“We’ve added definition to the picture of evolution that has deepened and enriched our understanding of biological processes,” Donovan Schaefer, an Oxford lecturer in science and religion who co-organized the conference, told the opening session of the July 19-22 meeting.
But he added: “It would be naive to imagine that the grander questions about biology, religion, the humanities, and evolutionary theory generally have been put to death.”
It is crucial for Christians to be involved in this march and supportive of science. Our orientation to the world is to care for all creation, human and non-human. Science, when done humbly and rigorously, recognizing our creaturely place in creation, and seeking understanding over control, enables us to more fully care for the world and draw closer to God. The march for science is an opportunity to stand in solidarity with scientists whose work helps us better understand the world and care for the oppressed.
After sessions on gravitational waves, nuclear forensics, and artificial intelligence, one of the world’s largest general science conferences invited attendees to hear from an Episcopal priest.
The Rev. Fletcher Harper preached on climate change, and how to get a vast segment of the world’s population to pay better attention to what scientists know but many others doubt: that the problem is worsening and portends disaster.
“My entreaty for scientists is to be able to speak publicly about why you care,” said Harper, executive director of GreenFaith, an interfaith nonprofit that aims to galvanize religious people to safeguard the environment.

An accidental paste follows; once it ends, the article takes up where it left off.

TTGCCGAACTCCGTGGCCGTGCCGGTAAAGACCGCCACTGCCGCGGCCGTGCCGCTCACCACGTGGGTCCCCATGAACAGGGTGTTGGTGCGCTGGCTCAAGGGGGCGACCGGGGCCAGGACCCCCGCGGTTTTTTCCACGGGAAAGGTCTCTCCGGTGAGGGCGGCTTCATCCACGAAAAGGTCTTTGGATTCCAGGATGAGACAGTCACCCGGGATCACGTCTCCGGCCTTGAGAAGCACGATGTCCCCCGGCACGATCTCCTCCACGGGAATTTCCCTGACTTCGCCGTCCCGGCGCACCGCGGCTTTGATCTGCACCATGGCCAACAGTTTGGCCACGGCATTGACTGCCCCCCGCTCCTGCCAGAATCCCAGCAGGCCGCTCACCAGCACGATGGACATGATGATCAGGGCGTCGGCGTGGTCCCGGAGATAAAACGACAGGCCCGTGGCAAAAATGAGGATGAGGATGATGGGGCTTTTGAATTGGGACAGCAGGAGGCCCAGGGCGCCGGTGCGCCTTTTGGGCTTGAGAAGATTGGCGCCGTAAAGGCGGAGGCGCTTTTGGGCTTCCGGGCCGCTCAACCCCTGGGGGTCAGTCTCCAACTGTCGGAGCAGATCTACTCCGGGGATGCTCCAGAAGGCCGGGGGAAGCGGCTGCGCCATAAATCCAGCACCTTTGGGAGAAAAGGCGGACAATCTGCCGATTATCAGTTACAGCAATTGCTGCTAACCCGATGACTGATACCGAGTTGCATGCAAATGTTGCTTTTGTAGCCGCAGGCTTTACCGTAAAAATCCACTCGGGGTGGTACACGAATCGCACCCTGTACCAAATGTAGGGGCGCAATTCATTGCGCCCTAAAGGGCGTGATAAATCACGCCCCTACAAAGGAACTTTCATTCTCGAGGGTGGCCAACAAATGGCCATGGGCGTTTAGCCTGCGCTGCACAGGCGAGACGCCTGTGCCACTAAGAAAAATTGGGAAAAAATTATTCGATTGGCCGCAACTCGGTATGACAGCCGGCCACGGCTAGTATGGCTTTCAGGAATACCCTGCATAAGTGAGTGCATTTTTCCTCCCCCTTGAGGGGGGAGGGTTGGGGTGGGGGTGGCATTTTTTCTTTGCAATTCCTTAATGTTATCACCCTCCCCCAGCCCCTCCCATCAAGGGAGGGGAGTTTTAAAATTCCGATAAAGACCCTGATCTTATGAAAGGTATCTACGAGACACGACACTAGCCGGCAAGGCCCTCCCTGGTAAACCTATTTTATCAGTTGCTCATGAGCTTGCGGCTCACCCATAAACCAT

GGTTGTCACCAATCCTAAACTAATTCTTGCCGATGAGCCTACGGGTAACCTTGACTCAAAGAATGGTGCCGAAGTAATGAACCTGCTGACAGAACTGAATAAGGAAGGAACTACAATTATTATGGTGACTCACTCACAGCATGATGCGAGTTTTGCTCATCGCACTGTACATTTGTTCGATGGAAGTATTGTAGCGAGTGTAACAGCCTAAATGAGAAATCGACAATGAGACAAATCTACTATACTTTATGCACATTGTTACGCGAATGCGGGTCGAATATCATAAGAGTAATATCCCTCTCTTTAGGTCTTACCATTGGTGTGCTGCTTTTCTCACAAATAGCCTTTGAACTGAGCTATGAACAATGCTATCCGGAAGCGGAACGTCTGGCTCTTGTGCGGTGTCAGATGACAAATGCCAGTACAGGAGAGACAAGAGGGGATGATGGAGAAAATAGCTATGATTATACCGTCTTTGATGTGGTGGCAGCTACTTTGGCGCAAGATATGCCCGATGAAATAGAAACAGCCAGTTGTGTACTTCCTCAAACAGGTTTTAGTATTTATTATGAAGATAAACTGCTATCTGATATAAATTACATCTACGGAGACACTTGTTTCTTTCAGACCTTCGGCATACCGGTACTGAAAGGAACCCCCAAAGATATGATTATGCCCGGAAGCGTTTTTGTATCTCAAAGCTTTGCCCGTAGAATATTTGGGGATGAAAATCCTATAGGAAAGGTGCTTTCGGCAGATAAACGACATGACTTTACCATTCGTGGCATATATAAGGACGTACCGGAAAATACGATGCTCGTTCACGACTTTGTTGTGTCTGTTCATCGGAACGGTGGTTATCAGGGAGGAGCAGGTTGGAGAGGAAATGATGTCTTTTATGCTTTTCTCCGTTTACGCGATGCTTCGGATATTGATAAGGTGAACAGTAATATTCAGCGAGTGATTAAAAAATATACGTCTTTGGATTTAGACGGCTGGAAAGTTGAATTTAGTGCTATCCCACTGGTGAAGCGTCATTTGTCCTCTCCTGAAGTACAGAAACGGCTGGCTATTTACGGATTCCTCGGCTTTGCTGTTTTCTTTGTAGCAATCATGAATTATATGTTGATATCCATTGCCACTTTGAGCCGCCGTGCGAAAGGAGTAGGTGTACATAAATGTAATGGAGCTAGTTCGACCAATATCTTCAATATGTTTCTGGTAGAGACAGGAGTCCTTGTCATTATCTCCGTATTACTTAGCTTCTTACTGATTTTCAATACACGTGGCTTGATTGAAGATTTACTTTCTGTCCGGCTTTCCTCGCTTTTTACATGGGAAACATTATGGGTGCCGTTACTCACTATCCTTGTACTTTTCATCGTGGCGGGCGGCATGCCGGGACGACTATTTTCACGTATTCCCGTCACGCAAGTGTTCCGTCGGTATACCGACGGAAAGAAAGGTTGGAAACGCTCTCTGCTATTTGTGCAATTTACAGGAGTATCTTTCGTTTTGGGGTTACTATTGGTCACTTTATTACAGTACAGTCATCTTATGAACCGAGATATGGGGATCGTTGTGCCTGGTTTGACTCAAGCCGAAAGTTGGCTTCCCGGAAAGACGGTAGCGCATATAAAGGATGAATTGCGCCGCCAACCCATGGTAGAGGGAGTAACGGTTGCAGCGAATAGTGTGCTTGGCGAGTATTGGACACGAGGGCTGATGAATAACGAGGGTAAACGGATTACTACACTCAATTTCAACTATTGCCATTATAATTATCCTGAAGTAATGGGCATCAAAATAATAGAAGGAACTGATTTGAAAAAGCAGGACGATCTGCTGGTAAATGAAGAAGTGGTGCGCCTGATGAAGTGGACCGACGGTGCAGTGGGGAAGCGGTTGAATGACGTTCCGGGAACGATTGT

It was over in less than a minute. Three miles below the surface of the earth near a town in Virginia called Mineral, a fault line shifted. As a result, a 5.8 magnitude earthquake was felt from Georgia to New England and as far west as Detroit. The National Cathedral lost several stone spires, the Washington Monument cracked, and Sojourners' office was closed for the afternoon, as our building was checked for structural damage.
Tectonic plates move beneath our feet in the part of the globe that scientists refer to as the lithosphere. Over the course of a year, an average plate will move as little as 3 to 6 centimeters. The speed of their movement is 10,000 times slower than the hour hand on a clock and even slower than the rate of growth of human hair. For decades, sometimes centuries or millennia, a plate's movement might go almost entirely unnoticed. Then, in less than a minute, the world shakes and everything changes.
A couple of weeks ago I read Paul Greenberg's excellent review, "Hot Planet, Cold Facts," of Bill McKibben's newest book,
After the synchroblog last week and all the discussions surrounding the question of if the emerging church is too white, I've had a number of interesting discussions regarding the ways in which the voice of the subjugated other (subaltern) finds a space
Last week, a group of senators, many in the leadership of the majority Democratic Party, asked for a meeting with a small group of interfaith religious leaders. Their topic: climate change. The Senate now has a bill that will soon be up for a vote and the 10 senators wanted our feedback -- and also our support. I was asked to say a few words.